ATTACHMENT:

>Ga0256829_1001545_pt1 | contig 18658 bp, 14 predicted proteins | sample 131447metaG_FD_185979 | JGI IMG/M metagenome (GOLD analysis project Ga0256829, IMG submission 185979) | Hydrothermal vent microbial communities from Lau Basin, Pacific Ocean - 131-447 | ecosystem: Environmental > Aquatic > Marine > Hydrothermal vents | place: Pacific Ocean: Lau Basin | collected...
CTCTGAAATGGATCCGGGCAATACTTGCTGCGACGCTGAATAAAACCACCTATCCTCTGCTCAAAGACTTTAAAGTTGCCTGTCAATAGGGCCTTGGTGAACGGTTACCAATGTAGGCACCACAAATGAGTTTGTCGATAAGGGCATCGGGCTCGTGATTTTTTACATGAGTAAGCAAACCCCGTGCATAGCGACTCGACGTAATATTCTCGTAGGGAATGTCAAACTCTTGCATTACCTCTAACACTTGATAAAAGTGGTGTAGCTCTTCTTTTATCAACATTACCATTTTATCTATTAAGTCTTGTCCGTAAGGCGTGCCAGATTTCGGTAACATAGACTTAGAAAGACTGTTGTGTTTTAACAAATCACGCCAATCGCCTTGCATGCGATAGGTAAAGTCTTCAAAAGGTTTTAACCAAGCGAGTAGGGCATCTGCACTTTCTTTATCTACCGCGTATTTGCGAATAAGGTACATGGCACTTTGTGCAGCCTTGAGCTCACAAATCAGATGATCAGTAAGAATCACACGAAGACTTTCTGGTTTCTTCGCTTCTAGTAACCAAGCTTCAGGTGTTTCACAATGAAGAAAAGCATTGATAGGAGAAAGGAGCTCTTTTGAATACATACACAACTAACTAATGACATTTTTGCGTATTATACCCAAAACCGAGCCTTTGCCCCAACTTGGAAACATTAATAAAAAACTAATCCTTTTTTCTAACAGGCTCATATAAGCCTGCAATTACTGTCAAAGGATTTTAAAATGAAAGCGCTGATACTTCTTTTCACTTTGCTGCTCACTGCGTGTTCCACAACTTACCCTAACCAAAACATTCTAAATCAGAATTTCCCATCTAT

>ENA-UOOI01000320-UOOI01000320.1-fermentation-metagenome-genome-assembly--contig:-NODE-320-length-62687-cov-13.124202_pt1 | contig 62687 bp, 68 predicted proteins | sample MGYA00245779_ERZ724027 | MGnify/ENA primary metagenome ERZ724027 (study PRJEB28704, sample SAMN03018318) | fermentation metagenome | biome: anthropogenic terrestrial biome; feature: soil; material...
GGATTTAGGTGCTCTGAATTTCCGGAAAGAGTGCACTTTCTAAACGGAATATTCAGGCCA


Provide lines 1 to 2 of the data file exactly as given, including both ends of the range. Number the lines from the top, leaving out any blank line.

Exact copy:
>Ga0256829_1001545_pt1 | contig 18658 bp, 14 predicted proteins | sample 131447metaG_FD_185979 | JGI IMG/M metagenome (GOLD analysis project Ga0256829, IMG submission 185979) | Hydrothermal vent microbial communities from Lau Basin, Pacific Ocean - 131-447 | ecosystem: Environmental > Aquatic > Marine > Hydrothermal vents | place: Pacific Ocean: Lau Basin | collected...
CTCTGAAATGGATCCGGGCAATACTTGCTGCGACGCTGAATAAAACCACCTATCCTCTGCTCAAAGACTTTAAAGTTGCCTGTCAATAGGGCCTTGGTGAACGGTTACCAATGTAGGCACCACAAATGAGTTTGTCGATAAGGGCATCGGGCTCGTGATTTTTTACATGAGTAAGCAAACCCCGTGCATAGCGACTCGACGTAATATTCTCGTAGGGAATGTCAAACTCTTGCATTACCTCTAACACTTGATAAAAGTGGTGTAGCTCTTCTTTTATCAACATTACCATTTTATCTATTAAGTCTTGTCCGTAAGGCGTGCCAGATTTCGGTAACATAGACTTAGAAAGACTGTTGTGTTTTAACAAATCACGCCAATCGCCTTGCATGCGATAGGTAAAGTCTTCAAAAGGTTTTAACCAAGCGAGTAGGGCATCTGCACTTTCTTTATCTACCGCGTATTTGCGAATAAGGTACATGGCACTTTGTGCAGCCTTGAGCTCACAAATCAGATGATCAGTAAGAATCACACGAAGACTTTCTGGTTTCTTCGCTTCTAGTAACCAAGCTTCAGGTGTTTCACAATGAAGAAAAGCATTGATAGGAGAAAGGAGCTCTTTTGAATACATACACAACTAACTAATGACATTTTTGCGTATTATACCCAAAACCGAGCCTTTGCCCCAACTTGGAAACATTAATAAAAAACTAATCCTTTTTTCTAACAGGCTCATATAAGCCTGCAATTACTGTCAAAGGATTTTAAAATGAAAGCGCTGATACTTCTTTTCACTTTGCTGCTCACTGCGTGTTCCACAACTTACCCTAACCAAAACATTCTAAATCAGAATTTCCCATCTAT